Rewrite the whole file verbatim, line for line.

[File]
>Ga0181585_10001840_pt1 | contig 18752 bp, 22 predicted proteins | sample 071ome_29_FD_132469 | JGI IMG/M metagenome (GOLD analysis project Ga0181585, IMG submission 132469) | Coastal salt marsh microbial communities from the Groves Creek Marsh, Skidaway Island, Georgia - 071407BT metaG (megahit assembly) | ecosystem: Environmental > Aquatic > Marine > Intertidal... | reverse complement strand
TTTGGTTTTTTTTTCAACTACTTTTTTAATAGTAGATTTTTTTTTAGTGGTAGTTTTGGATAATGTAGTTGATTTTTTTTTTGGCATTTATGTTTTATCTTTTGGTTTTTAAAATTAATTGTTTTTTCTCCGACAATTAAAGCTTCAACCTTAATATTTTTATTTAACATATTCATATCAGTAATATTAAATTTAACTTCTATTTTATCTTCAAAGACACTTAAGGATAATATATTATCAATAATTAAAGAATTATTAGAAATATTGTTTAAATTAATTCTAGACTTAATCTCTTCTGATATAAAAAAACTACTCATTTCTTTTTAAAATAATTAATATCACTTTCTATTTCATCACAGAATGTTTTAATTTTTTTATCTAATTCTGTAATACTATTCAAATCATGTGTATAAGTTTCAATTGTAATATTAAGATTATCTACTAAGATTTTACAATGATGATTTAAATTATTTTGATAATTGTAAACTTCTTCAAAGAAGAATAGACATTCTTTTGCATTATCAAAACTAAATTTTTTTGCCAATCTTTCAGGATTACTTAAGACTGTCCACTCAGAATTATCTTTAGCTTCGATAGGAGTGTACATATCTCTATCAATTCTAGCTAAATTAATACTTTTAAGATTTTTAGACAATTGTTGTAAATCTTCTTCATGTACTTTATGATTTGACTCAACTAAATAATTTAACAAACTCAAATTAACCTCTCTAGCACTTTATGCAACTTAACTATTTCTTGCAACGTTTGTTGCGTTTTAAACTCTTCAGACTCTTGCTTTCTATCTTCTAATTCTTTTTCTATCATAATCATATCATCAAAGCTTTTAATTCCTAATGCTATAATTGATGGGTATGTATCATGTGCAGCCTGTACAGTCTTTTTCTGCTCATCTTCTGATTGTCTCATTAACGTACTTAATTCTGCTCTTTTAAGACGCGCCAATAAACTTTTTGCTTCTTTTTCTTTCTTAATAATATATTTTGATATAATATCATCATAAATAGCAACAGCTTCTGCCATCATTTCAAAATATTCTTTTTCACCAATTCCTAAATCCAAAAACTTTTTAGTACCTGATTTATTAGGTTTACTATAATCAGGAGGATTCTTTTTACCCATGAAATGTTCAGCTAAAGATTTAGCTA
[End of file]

>Ga0181585_10001840_pt1 | contig 18752 bp, 22 predicted proteins | sample 071ome_29_FD_132469 | JGI IMG/M metagenome (GOLD analysis project Ga0181585, IMG submission 132469) | Coastal salt marsh microbial communities from the Groves Creek Marsh, Skidaway Island, Georgia - 071407BT metaG (megahit assembly) | ecosystem: Environmental > Aquatic > Marine > Intertidal... | reverse complement strand
TTTGGTTTTTTTTTCAACTACTTTTTTAATAGTAGATTTTTTTTTAGTGGTAGTTTTGGATAATGTAGTTGATTTTTTTTTTGGCATTTATGTTTTATCTTTTGGTTTTTAAAATTAATTGTTTTTTCTCCGACAATTAAAGCTTCAACCTTAATATTTTTATTTAACATATTCATATCAGTAATATTAAATTTAACTTCTATTTTATCTTCAAAGACACTTAAGGATAATATATTATCAATAATTAAAGAATTATTAGAAATATTGTTTAAATTAATTCTAGACTTAATCTCTTCTGATATAAAAAAACTACTCATTTCTTTTTAAAATAATTAATATCACTTTCTATTTCATCACAGAATGTTTTAATTTTTTTATCTAATTCTGTAATACTATTCAAATCATGTGTATAAGTTTCAATTGTAATATTAAGATTATCTACTAAGATTTTACAATGATGATTTAAATTATTTTGATAATTGTAAACTTCTTCAAAGAAGAATAGACATTCTTTTGCATTATCAAAACTAAATTTTTTTGCCAATCTTTCAGGATTACTTAAGACTGTCCACTCAGAATTATCTTTAGCTTCGATAGGAGTGTACATATCTCTATCAATTCTAGCTAAATTAATACTTTTAAGATTTTTAGACAATTGTTGTAAATCTTCTTCATGTACTTTATGATTTGACTCAACTAAATAATTTAACAAACTCAAATTAACCTCTCTAGCACTTTATGCAACTTAACTATTTCTTGCAACGTTTGTTGCGTTTTAAACTCTTCAGACTCTTGCTTTCTATCTTCTAATTCTTTTTCTATCATAATCATATCATCAAAGCTTTTAATTCCTAATGCTATAATTGATGGGTATGTATCATGTGCAGCCTGTACAGTCTTTTTCTGCTCATCTTCTGATTGTCTCATTAACGTACTTAATTCTGCTCTTTTAAGACGCGCCAATAAACTTTTTGCTTCTTTTTCTTTCTTAATAATATATTTTGATATAATATCATCATAAATAGCAACAGCTTCTGCCATCATTTCAAAATATTCTTTTTCACCAATTCCTAAATCCAAAAACTTTTTAGTACCTGATTTATTAGGTTTACTATAATCAGGAGGATTCTTTTTACCCATGAAATGTTCAGCTAAAGATTTAGCTA